After the war, people who have been active in the Nationaal Socialistische Beweging (‘National Socialist Movement’, N.S.B.), have been investigated to see if they should be prosecuted. Farwerck was of course one of them.
One biography quotes from these files and it took me quite a while before I located them and then again some time before I managed to check them myself.
There are three dossiers. Yesterday I saw two of them. There is also a dossier with N.S.B. clippings, but this one lays in the National Institute for War Documentation in Amsterdam (NIOD). I went to the National Archive in Den Haag (the Hague). The dossier is registered under CABR 94240 (PRA Hilversum 4826/A). The file in Amsterdam is registered under ‘DOC-I’ inventory 248-0459.
The dossier in Den Haag actually consists of two dossiers. Both jackets are heavily worn. The same goes for many of the documents! The original jackets are open on the top and bottom and obviously haven’t always been kept too well.
The first dossier consists the investigations into Farwerck. It starts with an interview with none less than Anton Mussert, the head of the N.S.B. The interview is typed on normal paper and goes seamlessly over in the next interview. I guess somebody was asked to type out the interviews and just started on page one and continued typing until all interviews were done. Somewhere in between there are the interviews with Farwerck himself.
It is quite clear that every new interviewee was familiar with the content of the previous interview, since frequently references are made, confirming or contradicting what was said.
The dossier is ‘fist thick’ as we say in Dutch and lacks structure. First there are typed out interviews, then follow more (other / later?) interviews, there are handwritten declarations of Farwerck and his brother (it looks like Franz also talks for his brother), letters and notes from different people. The number of people interviewed is quite staggering.
I could only make notes, but there is way too much information to read attentively, so I stuck to scanning the documents, note what seemed of interest and I’ll have a look at my mere five pages of notes later. I didn’t run into ‘groundbreaking’ information. A few things are interesting enough to look into better or shed new light on some events. I’ll rewrite the biography a little, but since most information is about Farwerck’s N.S.B. membership, only a little.
Interesting is the interview with the director of a Theosophical bookshop in Amsterdam. Farwerck was a frequent visitor and later when he joined the N.S.B., he asked the man to be his secretary. The man says: “I was a Theosophist and so was Farwerck”. He also says that the owners of the shop were Freemasons (Van Ginkel and Duwaer?) and he was allowed to sell Masonic literature which includes Farwerck’s brochures. I guess this explains how even the most obscure of Farwerck’s writings have found their way to the Theosophical library in Amsterdam.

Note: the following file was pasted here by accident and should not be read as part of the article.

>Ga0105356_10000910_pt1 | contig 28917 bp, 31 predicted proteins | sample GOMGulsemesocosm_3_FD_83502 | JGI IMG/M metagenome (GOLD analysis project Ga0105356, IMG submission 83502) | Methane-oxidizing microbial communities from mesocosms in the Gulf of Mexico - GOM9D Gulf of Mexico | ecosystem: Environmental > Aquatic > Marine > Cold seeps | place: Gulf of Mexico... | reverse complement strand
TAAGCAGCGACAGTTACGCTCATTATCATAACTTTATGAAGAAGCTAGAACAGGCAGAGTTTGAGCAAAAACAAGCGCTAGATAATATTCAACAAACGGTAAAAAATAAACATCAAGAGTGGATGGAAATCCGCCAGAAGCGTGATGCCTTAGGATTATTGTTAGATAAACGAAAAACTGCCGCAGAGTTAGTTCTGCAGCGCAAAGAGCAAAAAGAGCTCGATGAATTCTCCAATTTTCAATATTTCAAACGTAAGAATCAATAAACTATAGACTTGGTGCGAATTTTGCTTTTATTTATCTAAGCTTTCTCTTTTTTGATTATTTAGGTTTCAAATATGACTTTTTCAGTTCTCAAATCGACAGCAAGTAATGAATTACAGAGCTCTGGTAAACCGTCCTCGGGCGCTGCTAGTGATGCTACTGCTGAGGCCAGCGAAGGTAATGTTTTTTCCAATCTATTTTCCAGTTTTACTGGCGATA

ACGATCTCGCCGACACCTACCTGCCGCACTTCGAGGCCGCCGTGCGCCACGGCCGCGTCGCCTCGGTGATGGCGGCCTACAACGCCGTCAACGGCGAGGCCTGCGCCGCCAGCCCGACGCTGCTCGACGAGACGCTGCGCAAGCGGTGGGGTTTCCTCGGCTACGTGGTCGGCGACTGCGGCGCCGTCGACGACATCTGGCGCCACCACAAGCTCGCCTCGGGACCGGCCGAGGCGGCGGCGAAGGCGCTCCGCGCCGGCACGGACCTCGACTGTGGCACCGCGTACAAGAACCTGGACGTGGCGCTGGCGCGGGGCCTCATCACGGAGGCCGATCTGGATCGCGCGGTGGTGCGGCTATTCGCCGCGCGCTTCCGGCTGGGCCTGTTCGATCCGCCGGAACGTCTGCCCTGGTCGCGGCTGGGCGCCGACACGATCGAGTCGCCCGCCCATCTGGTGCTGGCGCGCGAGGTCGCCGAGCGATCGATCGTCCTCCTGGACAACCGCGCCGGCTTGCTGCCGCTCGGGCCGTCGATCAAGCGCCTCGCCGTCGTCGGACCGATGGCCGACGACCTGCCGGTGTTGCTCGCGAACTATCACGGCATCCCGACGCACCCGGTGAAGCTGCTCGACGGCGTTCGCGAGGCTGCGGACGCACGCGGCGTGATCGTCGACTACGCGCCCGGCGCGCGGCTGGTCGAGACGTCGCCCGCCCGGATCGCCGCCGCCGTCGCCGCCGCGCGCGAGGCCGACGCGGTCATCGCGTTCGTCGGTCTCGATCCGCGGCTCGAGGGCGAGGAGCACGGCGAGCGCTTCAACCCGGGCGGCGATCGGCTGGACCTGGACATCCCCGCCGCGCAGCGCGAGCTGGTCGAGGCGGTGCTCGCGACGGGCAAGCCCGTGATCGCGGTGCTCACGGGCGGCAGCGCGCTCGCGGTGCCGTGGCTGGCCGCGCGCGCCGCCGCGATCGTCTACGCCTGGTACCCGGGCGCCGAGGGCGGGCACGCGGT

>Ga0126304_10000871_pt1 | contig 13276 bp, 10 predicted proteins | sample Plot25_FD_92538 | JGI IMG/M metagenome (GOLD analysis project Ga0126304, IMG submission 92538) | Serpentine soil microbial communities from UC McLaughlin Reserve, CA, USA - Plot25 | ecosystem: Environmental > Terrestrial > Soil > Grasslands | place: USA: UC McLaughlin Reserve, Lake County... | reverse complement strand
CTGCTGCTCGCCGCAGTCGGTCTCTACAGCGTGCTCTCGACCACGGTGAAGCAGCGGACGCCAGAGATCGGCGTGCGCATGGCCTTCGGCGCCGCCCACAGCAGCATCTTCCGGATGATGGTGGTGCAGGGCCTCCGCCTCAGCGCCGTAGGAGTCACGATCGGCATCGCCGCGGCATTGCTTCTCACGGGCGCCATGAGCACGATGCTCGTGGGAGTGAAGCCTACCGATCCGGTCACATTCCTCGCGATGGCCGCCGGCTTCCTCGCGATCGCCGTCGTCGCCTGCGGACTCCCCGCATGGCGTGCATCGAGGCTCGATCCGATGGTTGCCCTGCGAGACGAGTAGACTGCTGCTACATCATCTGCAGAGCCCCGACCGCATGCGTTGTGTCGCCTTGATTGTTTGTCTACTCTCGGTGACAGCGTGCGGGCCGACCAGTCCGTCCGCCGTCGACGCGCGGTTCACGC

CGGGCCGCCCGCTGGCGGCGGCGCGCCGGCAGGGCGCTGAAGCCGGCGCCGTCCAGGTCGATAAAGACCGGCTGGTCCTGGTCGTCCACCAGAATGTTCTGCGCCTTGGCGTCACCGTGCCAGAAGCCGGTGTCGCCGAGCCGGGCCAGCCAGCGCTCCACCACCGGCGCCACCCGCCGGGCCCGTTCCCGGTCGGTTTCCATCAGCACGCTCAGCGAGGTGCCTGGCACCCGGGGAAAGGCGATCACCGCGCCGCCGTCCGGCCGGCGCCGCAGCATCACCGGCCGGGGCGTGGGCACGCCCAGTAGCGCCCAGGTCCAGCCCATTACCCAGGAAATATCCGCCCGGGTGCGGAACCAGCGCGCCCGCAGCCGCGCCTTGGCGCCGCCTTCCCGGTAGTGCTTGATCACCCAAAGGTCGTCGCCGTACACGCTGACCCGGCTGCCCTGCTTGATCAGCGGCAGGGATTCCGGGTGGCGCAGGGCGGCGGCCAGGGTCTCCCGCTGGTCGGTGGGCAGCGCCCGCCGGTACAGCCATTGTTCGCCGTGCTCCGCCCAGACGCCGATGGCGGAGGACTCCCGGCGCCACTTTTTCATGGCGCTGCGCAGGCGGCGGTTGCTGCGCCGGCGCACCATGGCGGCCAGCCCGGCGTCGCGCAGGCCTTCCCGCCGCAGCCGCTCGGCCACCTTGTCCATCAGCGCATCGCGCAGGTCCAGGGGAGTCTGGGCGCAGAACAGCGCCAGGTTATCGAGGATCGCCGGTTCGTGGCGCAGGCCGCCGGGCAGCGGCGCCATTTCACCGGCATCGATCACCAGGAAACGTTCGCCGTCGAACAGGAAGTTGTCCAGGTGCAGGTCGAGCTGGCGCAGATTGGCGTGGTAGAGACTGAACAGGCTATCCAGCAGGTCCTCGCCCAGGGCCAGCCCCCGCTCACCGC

Also the role of Willy Farwerck, his wife and their sons became a bit clearer. All (two sons) were members of National Socialist organisations.
The other file seems to be the investigation into Veneta, probably because it cooperated with the occupying forces. In these files we can see that Farwerck was one of some 10 directors and Willy Farwerck was committee member.
This file mostly contains financial information about Veneta, with here and there a statement by or an interview with one of the directors.
Other noticeable things. Farwerck was “anti-mofs”, he opposed the occupying forces from Germany. Just after the Germans invaded the Netherlands, members of the N.S.B. were arrested (including Willy Farwerck, Franz had realized that he better remained under the radar for a couple of days), so it is not like the Dutch National Socialists were immediately on good terms with their German counterparts.
When the Germans occupied the Netherlands, the N.S.B. was forced to adopt the German position on Jews and Freemasons and from day one Mussert was made clear that Farwerck was a problem. Mussert informed Farwerck about this. In his interview, Mussert said that he cut off all contact with Farwerck to prevent him being taken to a concentration camp, but later interviewees debunked that notion.
When the capitulation of the Netherlands was official, Farwerck appeared in public again, but the problems within the N.S.B. began to be so serious that he (officially) stepped down in 1940. Still, years later (1943) he is still present at meetings, even wearing his uniform.
There are some things that I have to try to put into a time-line to try to make sense of.
So all in all I think the visit to the National Archive was fruitful, but it didn’t bring anything groundbreaking.